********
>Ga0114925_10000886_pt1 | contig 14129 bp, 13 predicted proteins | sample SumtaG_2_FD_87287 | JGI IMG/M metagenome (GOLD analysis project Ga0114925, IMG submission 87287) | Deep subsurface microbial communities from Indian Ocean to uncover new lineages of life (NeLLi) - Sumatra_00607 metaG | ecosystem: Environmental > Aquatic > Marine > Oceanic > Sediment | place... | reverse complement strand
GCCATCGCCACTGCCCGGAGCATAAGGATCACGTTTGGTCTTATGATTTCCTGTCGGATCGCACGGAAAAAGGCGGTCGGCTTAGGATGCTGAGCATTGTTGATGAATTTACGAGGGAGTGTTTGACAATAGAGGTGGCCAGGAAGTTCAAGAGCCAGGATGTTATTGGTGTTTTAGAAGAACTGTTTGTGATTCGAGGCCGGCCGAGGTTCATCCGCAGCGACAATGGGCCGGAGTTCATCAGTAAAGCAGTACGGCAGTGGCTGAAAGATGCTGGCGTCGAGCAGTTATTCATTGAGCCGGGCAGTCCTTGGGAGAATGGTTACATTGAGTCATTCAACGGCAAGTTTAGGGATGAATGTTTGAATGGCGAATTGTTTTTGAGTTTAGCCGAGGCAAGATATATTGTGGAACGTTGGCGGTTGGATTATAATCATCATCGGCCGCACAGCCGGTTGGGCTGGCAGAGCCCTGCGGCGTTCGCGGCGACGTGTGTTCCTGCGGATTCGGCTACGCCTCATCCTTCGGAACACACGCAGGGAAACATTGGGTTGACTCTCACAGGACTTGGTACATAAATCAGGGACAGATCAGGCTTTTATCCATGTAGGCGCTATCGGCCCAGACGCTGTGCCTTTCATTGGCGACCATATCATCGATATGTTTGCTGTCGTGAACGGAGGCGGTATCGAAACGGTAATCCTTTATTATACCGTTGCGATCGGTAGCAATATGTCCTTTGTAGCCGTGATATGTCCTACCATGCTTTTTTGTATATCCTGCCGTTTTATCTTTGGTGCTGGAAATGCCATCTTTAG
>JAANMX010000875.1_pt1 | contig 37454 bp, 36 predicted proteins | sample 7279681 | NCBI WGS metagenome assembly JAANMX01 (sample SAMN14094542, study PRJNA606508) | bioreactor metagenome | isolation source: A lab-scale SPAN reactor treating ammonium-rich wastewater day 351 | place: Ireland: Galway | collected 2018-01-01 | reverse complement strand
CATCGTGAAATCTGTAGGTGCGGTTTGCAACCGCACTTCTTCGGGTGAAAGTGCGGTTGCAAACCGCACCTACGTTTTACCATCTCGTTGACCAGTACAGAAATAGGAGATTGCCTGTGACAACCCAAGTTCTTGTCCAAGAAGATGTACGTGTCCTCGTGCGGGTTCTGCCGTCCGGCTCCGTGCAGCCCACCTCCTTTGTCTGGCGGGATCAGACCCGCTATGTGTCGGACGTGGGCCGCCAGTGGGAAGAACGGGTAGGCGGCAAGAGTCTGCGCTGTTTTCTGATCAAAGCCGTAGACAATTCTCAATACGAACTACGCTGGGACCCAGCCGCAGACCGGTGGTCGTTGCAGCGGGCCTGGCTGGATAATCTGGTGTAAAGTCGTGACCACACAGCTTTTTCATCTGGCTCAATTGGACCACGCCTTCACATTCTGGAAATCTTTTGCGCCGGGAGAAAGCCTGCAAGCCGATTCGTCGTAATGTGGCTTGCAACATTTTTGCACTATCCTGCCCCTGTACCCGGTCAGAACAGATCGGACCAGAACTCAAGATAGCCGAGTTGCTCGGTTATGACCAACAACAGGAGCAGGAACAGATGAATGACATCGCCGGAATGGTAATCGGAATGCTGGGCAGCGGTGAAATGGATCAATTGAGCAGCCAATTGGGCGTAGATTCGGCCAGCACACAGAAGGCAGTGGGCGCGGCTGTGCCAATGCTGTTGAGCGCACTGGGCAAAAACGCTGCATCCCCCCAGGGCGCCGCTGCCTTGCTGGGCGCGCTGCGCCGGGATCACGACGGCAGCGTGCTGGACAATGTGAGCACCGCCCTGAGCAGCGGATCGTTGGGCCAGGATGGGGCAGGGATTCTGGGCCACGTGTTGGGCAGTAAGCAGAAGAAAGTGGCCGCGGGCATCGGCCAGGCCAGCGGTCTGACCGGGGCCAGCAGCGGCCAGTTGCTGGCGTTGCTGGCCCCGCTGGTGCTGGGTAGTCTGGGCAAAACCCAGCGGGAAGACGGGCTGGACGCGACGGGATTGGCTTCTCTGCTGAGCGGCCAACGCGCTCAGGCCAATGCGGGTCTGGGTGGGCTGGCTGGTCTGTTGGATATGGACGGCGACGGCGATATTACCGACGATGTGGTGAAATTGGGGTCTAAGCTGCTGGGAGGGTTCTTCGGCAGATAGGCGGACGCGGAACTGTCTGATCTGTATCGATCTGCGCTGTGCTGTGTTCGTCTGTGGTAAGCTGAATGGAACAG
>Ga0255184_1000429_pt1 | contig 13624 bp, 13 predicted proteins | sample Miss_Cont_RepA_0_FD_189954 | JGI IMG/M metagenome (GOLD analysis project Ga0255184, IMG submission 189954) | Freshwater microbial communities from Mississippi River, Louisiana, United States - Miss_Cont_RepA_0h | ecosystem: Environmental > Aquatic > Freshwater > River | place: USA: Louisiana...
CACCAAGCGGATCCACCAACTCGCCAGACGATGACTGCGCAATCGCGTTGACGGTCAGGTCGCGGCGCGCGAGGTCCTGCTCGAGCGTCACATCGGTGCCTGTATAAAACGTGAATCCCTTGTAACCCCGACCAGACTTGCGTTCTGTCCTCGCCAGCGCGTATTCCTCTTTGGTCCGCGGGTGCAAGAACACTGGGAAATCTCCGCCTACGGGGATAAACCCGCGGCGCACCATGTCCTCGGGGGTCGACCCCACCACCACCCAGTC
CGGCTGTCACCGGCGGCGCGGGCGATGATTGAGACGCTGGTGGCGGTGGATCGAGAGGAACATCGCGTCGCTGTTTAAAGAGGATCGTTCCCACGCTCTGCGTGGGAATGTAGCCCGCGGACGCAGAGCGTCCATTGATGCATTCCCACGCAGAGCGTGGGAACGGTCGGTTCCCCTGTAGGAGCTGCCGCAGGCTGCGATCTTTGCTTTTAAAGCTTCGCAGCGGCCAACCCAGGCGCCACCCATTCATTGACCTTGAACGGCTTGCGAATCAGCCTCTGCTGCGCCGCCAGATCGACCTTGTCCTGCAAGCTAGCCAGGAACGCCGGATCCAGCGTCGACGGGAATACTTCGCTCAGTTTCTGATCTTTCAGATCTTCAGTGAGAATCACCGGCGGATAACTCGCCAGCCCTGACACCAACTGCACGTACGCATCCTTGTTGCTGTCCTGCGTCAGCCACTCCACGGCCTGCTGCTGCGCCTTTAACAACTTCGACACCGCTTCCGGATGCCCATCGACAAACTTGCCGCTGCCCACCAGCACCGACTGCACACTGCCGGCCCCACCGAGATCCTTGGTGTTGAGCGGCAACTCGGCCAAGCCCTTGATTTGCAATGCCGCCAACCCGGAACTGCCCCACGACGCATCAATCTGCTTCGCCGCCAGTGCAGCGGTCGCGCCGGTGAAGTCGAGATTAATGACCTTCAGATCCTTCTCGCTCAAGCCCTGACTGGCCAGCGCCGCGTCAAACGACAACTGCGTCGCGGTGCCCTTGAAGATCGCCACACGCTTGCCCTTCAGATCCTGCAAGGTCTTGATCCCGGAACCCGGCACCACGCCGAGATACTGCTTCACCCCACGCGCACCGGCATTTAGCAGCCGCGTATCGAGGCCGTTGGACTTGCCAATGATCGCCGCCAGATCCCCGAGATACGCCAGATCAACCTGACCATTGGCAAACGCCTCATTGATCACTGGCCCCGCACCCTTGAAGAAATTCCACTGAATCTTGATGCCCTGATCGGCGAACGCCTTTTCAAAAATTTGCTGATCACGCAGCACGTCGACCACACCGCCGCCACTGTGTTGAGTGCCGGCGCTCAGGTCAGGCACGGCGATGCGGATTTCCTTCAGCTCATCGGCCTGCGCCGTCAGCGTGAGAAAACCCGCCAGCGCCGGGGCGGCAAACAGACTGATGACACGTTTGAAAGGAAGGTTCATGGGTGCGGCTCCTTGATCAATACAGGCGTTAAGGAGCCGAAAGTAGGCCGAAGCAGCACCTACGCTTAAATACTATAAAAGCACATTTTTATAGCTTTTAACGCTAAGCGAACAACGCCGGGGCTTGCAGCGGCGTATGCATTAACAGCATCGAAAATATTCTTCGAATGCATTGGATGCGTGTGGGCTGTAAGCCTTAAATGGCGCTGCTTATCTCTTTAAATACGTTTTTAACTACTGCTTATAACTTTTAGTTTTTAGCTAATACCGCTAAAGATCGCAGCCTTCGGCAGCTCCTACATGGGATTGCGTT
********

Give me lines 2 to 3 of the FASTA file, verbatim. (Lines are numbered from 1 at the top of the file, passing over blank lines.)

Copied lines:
GCCATCGCCACTGCCCGGAGCATAAGGATCACGTTTGGTCTTATGATTTCCTGTCGGATCGCACGGAAAAAGGCGGTCGGCTTAGGATGCTGAGCATTGTTGATGAATTTACGAGGGAGTGTTTGACAATAGAGGTGGCCAGGAAGTTCAAGAGCCAGGATGTTATTGGTGTTTTAGAAGAACTGTTTGTGATTCGAGGCCGGCCGAGGTTCATCCGCAGCGACAATGGGCCGGAGTTCATCAGTAAAGCAGTACGGCAGTGGCTGAAAGATGCTGGCGTCGAGCAGTTATTCATTGAGCCGGGCAGTCCTTGGGAGAATGGTTACATTGAGTCATTCAACGGCAAGTTTAGGGATGAATGTTTGAATGGCGAATTGTTTTTGAGTTTAGCCGAGGCAAGATATATTGTGGAACGTTGGCGGTTGGATTATAATCATCATCGGCCGCACAGCCGGTTGGGCTGGCAGAGCCCTGCGGCGTTCGCGGCGACGTGTGTTCCTGCGGATTCGGCTACGCCTCATCCTTCGGAACACACGCAGGGAAACATTGGGTTGACTCTCACAGGACTTGGTACATAAATCAGGGACAGATCAGGCTTTTATCCATGTAGGCGCTATCGGCCCAGACGCTGTGCCTTTCATTGGCGACCATATCATCGATATGTTTGCTGTCGTGAACGGAGGCGGTATCGAAACGGTAATCCTTTATTATACCGTTGCGATCGGTAGCAATATGTCCTTTGTAGCCGTGATATGTCCTACCATGCTTTTTTGTATATCCTGCCGTTTTATCTTTGGTGCTGGAAATGCCATCTTTAG
>JAANMX010000875.1_pt1 | contig 37454 bp, 36 predicted proteins | sample 7279681 | NCBI WGS metagenome assembly JAANMX01 (sample SAMN14094542, study PRJNA606508) | bioreactor metagenome | isolation source: A lab-scale SPAN reactor treating ammonium-rich wastewater day 351 | place: Ireland: Galway | collected 2018-01-01 | reverse complement strand